Housebuilders Persimmon and Taylor Wimpey have signed the government’s developer pledge to remove unsafe cladding in tower blocks installed within the past three decades.
The pledge commits house builders to fix dangerous cladding and other fire safety issues in buildings over 11 metres.
Taylor Wimpey revealed it was signing up to pledge on Tuesday afternoon, revealing it would inject a further provision of around £80m into remediations.
This would bring the total amount Taylor Wimpey has provided for fire safety remediation works to around £245m.
Taylor Wimpey boss Pete Redfern, said: “Today we confirm that Taylor Wimpey has signed up to the government’s fire safety pledge for developers. Our priority has been to ensure that customers in Taylor Wimpey buildings have a solution to cladding remediation.
“We took early and proactive action, committing significant funding and resources to address fire safety and cladding issues on all Taylor Wimpey affected apartment buildings.”
In an update on the London Stock Exchange on Tuesday morning, FTSE 100 firm Persimmon said it would address “life critical” fire safety issues in England on homes developed by the group in the 30 years prior to 5 April.
However, the developer said it believed a previously announced £75m provision set aside for the works “remains appropriate”.
Persimmon group chief executive Dean Finch said: “Over a year ago we said that leaseholders in multi-storey buildings Persimmon constructed should not have to pay for the remediation of cladding and fire related issues. We are pleased to reaffirm this commitment today and sign the government’s developer pledge.
“We made this commitment last year as we believed it was not only fair for leaseholders but also the right thing to do as one of the country’s leading homebuilders. We are pleased that we were able to work constructively with the government to secure this agreement.”
Some 33 developments have been identified by Persimmon as likely to require remediation work, with four having now secured successful External Wall System Fire Review (EWS1) certificates.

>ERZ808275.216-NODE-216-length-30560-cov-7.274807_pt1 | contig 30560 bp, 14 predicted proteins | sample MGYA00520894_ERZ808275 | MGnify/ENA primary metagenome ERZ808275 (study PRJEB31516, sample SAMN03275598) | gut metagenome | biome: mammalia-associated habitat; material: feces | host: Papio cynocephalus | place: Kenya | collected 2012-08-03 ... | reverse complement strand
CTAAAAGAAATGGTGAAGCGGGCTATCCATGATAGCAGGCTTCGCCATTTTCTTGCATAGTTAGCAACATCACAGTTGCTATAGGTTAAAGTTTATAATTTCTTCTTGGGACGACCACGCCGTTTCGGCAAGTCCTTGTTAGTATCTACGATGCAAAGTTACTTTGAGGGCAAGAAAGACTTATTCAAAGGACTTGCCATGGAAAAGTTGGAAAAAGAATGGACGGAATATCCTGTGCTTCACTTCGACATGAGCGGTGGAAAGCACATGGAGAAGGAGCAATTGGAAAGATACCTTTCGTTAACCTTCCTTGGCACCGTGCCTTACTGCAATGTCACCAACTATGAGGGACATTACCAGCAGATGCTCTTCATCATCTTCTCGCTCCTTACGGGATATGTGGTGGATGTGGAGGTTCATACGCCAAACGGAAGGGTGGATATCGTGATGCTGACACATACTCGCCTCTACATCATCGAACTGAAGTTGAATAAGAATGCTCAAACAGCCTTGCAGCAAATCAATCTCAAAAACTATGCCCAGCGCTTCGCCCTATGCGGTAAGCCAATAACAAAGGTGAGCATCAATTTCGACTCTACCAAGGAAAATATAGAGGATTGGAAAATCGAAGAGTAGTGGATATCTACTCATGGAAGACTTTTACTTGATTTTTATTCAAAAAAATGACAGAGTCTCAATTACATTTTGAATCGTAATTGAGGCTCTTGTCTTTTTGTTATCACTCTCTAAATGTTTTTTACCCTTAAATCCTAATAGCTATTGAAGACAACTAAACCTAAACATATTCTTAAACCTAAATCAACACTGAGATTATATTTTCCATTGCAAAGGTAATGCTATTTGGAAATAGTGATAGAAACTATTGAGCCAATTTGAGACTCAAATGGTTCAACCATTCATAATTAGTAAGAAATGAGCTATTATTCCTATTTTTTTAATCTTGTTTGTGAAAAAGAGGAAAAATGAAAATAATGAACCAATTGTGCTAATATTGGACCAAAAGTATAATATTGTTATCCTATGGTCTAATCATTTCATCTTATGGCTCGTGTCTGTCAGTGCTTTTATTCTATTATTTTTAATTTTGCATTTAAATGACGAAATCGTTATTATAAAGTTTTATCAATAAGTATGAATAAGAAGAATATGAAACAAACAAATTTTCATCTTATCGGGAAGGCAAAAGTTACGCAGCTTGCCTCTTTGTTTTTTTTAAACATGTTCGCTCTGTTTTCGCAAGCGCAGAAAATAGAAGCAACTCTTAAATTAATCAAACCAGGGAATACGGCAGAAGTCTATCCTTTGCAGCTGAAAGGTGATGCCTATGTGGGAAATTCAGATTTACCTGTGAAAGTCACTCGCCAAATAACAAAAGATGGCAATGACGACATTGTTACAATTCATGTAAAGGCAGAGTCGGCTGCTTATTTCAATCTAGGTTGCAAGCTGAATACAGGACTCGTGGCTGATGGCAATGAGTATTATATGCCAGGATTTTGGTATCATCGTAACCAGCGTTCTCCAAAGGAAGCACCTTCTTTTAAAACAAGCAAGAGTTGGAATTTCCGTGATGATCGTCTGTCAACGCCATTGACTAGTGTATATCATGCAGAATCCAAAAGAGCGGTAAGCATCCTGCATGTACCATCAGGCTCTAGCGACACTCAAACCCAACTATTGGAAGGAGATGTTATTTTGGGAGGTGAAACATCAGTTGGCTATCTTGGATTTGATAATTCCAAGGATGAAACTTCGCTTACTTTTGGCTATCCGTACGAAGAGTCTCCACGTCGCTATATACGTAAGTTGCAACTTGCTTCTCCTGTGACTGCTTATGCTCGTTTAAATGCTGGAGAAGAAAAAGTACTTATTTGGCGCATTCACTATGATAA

A first-take note from Investec said the update was “extremely reassuring and provides very clear visibility around this issue.”
“The group looks well set to continue to deliver its planned completions and make its committed capital returns to shareholders,” the note from analysts added.
London-listed housebuilders gave up some of their gains registered at the start of the week on Tuesday morning. Sentiment had been strengthened following reports the government had dropped demands they pay £4bn toward a cladding remediation fund.
Instead, it has been reported that developers will have to pledge to remediate work on medium-rise buildings and self-fund the repairs.
It comes as FTSE 250 housebuilder Crest Nicholson said it would be hit with an extra £120m bill after it pledged further fire safety repairs.
The developer also announced it was signing up to the government’s pledge, with an estimate that future works would cost between £80 and £120m.
It has previously revealed it has invested some £47.8m for remediation works since the year to the end of October 2019, including a £29m charge announced in January.